U.S. Draft Bill Plans to Ban Algorithmic Stablecoins for 2 Years

September 23, 2022

Byline: Hanah Parker

The Federal Reserve System and state banking regulators must approve any stablecoin proposals by non-bank businesses before they may be legally issued, according to the draft stablecoin legislation in Congress. 

According to media sources on Wednesday, 21 September 2022, that claimed access to the draft legislation, stablecoin issuers that have received state regulator approval must register with the Federal Reserve within 180 days to continue operating legally.

According to a July 2022 report from CryptoPotato, a last-minute adjustment proposed by Treasury Secretary Janet Yellen caused the stablecoin law to be postponed by more than a month. She stated that the law should separate the customers’ assets from the wallet custodians to protect them from insolvency.

A similar law recognizing stablecoins as a digital currency that must be anchored to the Yen or another accepted form of legal tender was adopted by Japan in June.

Algo Stablecoins Will Be Banned 

For the next two years, “endogenously collateralized stablecoins,” or new stablecoins backed by assets produced by the same issuers, will not be permitted. Any such current stablecoins will have two years to modify their business model and obtain new authorization from the proper authorities.

Stablecoins issued without the proper regulatory license will be illegal and subject to fines of up to $1 million and prison sentences of up to five years. According to the proposed legislation, such cryptocurrencies would be backed by cash or other assets with significant liquidity, including Treasury bonds.

The proposed legislation requests that The Federal Reserve research the effects of the U.S. digital currency on the economy and attempts to establish a legal framework for stablecoins (CBDC). In conjunction with the Federal Reserve, the Federal Deposit Insurance Corporation, the Office of Comptroller of the Currency, and the Securities and Exchange Commission, it also requires a study on algorithmic stablecoins.

The Bloomberg story indicated that the restriction would apply to “stablecoins marketed as being able to be converted, redeemed, or repurchased for a fixed amount of monetary value, and that rely solely on the value of another digital asset from the same creator to maintain their fixed price,”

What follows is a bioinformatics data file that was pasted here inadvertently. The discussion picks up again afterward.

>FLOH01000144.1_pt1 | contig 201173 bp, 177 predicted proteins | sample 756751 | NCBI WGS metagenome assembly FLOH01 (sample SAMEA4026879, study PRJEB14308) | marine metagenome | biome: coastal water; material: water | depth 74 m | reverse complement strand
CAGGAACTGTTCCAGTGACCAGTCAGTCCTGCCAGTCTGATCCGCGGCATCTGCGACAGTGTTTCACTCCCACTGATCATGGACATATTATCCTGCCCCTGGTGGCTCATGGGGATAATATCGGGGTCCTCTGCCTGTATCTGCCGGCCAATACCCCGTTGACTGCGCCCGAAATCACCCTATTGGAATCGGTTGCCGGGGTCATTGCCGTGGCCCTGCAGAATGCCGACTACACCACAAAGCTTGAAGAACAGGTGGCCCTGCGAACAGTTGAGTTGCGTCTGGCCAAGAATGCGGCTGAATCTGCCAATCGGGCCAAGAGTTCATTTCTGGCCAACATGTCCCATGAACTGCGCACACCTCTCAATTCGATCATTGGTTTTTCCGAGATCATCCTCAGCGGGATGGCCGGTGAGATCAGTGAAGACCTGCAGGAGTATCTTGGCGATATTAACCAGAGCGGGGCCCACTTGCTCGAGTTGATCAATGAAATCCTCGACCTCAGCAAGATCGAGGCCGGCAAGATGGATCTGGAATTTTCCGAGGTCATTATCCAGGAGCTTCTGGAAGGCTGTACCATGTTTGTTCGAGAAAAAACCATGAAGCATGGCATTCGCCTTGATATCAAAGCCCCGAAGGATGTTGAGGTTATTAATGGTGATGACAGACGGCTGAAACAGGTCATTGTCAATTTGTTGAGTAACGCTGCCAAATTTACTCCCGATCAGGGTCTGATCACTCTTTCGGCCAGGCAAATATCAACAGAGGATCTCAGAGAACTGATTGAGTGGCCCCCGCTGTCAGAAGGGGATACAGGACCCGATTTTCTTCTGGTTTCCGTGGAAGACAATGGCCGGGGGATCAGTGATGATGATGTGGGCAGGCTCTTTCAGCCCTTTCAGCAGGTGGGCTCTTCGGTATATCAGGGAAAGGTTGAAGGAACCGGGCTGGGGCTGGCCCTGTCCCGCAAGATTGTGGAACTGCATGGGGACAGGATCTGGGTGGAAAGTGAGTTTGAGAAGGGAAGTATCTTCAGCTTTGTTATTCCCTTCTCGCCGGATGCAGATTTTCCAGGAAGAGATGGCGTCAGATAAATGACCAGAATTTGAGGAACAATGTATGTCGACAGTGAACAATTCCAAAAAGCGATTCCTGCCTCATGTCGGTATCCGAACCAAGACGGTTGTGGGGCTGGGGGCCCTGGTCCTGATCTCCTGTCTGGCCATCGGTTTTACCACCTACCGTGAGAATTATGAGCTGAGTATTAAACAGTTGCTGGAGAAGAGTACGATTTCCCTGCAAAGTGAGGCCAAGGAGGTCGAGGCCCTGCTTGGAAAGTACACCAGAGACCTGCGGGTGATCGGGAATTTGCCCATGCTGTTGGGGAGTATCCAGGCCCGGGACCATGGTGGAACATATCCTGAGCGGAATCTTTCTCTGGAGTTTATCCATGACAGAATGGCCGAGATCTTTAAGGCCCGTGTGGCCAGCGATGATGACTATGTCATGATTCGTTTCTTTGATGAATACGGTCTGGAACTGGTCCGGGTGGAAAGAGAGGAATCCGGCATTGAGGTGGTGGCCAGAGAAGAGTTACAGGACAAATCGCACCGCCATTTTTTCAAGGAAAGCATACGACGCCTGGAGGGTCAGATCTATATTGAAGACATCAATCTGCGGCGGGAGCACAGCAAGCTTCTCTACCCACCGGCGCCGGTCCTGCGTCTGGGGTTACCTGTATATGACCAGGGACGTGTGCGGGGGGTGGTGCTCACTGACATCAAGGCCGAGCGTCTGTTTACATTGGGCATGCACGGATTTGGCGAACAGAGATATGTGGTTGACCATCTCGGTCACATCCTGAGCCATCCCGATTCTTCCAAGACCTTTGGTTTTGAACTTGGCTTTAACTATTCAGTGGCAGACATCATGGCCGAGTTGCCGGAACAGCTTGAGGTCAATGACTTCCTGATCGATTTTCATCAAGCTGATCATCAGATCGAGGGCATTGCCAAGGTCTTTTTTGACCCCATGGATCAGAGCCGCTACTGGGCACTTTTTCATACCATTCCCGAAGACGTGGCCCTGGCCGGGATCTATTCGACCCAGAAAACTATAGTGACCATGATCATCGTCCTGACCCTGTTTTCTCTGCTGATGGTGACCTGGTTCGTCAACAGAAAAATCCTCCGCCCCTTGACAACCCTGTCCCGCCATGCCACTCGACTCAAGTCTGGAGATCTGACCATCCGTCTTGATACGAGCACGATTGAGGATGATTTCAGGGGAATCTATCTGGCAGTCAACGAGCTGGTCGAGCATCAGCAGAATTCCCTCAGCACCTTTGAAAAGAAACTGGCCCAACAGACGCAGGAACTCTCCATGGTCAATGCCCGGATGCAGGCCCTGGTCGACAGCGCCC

Banks Will Need Approval From Regulators

According to media sources, the draft legislation states that banks and other traditional financial institutions will need the consent of federal banking authorities, the Office of the Comptroller of the Currency (OCC), and the Federal Deposit Insurance Corp.

It also addresses the issue of stablecoin interoperability and gives state watchdogs and federal banking regulators the authority to establish standards. The measure aims to align stablecoin asset and accounting standards with banks and credit unions.

The proposed legislation forbids blending client funds and keys with stablecoin and other asset keys, allowing consumers to redeem their investments in insolvency or bankruptcy swiftly.

Voting May Happen At Any Time

Maxine Waters, Chair of the House Financial Services Committee, and Rep. Patrick McHenry are currently negotiating the draft legislation. Since Waters and McHenry haven’t yet given their approval, changes are still pending.

Although a markup date has not yet been set, the Committee may vote on the bill as soon as next week because it only has until the end of the current year to discuss it, and there is little opportunity for further delay given the forthcoming midterm elections.

Are Stablecoins Likely to Be Successfully Banned?

​​In addition to the partisan divides, a Bill like this might face an even more significant challenge: Decentralized finance (DeFi) projects, which claim to have no governing body, human management, or jurisdiction where they are issued, represent the vast majority of these algorithmic stablecoins. In contrast, they are — in principle — administered by self-executing smart contracts controlled by token holders’ votes through decentralized autonomous organizations (DAOs).

The decentralization would still make a ban challenging to enact, even though enforcement bodies ranging from the U.S. Department of Justice and SEC to international organizations like the Financial Action Task Force (FATF) and Bank for International Settlements (BIS) have stated that this is truer in theory than in practice because many are still at least partially controlled by the developers who created them.

When it comes to the actual decentralization of DeFi, according to this Bitcode Method review, “a vast disparity between the crypto vision and its actuality” exists.

For starters, developers — or at least those in specific jurisdictions — burned their private key codes, giving them back-end power, in many instances where DAO-run DeFi projects encountered legal issues.

Another is that DAO-controlled stablecoins cannot technically be frozen, although private stablecoin issuers like Tether (USDT), Circle (USDC), and Binance (BUSD) can. And because of that, it would be difficult, if not impossible, to stop their use on any cryptocurrency exchange that isn’t situated in the United States or doesn’t deal with Americans.

With the help of their current network of regulators, banks and other financial institutions can issue stablecoins thanks to the stablecoin bill. However, that network would now also include state regulators, giving stablecoin issuers with state approval a 180-day fast route to federal approval.


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